Former U.S. Treasury Secretary Lawrence Summers warned that developed countries are badly equipped for another recession, both economically and politically, and central banks should be wary of raising interest rates just to stop inflation running slightly hot.
“The consequences of another economic downturn dwarf and massively exceed any adverse consequences associated with inflation pushing a bit above 2 percent,” Summers said Monday at a European Central Bank conference in Sintra, Portugal.
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The remarks come as the world’s most powerful monetary policy makers start scaling back the extraordinary levels of support they’ve lent their economies since the financial crisis a decade ago. The U.S. Federal Reserve last week raised interest rates by a quarter percentage point and signaled a faster pace of future increases, and the ECB announced it will taper its bond-purchase program.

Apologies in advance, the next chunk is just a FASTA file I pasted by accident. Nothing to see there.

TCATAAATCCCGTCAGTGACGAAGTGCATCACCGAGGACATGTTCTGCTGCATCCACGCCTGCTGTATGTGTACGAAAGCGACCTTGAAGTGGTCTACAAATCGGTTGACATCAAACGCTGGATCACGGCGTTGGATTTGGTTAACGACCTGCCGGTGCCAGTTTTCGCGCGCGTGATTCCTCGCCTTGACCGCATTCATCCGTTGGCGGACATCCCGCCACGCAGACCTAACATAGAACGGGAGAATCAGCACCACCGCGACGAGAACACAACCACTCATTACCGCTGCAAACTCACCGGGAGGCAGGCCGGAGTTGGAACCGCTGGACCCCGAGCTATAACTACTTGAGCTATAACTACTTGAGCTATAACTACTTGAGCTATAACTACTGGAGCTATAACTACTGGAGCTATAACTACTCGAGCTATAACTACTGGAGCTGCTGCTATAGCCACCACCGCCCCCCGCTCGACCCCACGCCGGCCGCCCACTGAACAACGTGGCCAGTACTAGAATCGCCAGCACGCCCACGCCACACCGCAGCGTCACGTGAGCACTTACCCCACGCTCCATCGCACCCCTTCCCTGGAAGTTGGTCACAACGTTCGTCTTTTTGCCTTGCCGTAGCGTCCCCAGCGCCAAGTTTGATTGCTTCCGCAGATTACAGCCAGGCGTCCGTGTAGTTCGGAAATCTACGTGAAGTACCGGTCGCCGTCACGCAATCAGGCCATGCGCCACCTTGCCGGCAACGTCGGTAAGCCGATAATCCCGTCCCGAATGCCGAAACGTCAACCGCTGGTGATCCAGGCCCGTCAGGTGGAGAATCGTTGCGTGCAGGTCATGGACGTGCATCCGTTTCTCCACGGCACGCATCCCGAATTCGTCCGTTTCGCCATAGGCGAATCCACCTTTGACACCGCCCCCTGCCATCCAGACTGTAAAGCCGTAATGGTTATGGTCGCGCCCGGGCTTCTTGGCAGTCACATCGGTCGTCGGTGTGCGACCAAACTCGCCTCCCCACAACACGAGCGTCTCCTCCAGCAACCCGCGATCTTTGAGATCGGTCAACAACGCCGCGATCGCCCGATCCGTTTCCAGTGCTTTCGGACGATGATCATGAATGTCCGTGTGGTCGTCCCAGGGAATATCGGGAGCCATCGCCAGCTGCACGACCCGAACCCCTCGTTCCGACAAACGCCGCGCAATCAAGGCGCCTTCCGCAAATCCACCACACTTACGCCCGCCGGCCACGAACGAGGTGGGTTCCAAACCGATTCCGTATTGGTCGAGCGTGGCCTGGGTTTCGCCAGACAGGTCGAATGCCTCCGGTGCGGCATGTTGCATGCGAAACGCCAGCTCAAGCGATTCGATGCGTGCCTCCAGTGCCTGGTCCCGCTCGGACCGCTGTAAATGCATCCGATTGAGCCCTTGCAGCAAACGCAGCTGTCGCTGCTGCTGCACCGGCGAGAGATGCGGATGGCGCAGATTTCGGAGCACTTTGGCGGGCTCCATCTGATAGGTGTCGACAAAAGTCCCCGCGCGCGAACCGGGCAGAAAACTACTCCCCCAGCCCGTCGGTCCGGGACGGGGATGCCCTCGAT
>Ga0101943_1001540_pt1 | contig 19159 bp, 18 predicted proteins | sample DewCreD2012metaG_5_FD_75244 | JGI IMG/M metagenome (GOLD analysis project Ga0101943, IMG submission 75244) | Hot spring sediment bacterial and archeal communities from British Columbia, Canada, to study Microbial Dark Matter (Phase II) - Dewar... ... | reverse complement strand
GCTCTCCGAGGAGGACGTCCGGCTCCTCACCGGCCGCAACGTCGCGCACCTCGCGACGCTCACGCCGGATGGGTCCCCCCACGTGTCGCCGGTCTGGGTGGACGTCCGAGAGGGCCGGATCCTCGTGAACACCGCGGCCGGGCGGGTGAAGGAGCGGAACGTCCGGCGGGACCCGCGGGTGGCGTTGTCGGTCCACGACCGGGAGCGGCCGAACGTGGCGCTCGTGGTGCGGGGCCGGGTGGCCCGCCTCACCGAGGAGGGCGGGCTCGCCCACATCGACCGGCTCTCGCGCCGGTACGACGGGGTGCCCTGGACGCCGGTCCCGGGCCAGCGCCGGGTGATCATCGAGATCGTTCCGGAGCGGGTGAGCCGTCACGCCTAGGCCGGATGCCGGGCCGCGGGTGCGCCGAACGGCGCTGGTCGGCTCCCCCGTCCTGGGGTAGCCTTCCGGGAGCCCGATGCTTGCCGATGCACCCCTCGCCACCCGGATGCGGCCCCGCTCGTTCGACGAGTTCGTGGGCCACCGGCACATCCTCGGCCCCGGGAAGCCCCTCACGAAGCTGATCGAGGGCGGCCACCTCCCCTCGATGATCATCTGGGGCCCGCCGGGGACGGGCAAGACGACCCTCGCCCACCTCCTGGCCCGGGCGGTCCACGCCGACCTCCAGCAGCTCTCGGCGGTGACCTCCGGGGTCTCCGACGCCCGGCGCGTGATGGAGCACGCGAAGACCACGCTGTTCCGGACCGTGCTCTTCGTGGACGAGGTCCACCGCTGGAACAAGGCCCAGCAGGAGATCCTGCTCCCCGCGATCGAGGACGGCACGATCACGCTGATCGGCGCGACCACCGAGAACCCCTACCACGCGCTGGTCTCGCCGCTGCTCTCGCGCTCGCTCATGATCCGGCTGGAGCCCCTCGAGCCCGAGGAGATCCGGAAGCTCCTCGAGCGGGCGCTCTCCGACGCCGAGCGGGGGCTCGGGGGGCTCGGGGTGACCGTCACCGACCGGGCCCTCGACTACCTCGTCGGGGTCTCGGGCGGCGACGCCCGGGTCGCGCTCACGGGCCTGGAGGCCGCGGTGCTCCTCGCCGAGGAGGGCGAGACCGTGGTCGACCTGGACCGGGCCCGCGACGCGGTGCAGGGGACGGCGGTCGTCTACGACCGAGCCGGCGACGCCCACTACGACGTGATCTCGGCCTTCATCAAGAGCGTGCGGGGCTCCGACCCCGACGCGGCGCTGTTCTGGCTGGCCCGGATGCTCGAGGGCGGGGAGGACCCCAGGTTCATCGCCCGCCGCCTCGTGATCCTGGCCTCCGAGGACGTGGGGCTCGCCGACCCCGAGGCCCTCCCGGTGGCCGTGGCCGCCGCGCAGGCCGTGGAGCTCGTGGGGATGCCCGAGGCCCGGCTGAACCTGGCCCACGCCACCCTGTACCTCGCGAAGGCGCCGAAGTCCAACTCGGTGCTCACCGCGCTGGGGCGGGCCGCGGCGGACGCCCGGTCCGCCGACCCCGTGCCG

Summers said interest rates are unlikely to return to historically normal levels before the next recession, leaving central banks unable to respond with the level of force necessary to effectively address the slump. He added that another downturn would worsen the forces of populism and protectionism that have been on the rise in much of the developed world.
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“It is a matter of most extraordinary urgency to avoid in the foreseeable future, for as long as possible, another economic downturn,” Summers said, calling on central banks to complement their standard price-stability mandates with a policy of maximum sustained full employment.
His comments echoed sentiment earlier on Monday by billionaire hedge fund manager Paul Tudor Jones.
“The next recession’s really frightening because we won’t have any stabilizers,” Jones said on Yahoo Finance. “Monetary policy will exhaust really quickly” while fiscal stimulus won’t be available.
ECB President Mario Draghi, Fed Chairman Jerome Powell, Bank of Japan Governor Haruhiko Kuroda and Reserve Bank of Australia Governor Philip Lowe are scheduled to appear together for a panel discussion Wednesday afternoon local time at the conference just outside Lisbon.
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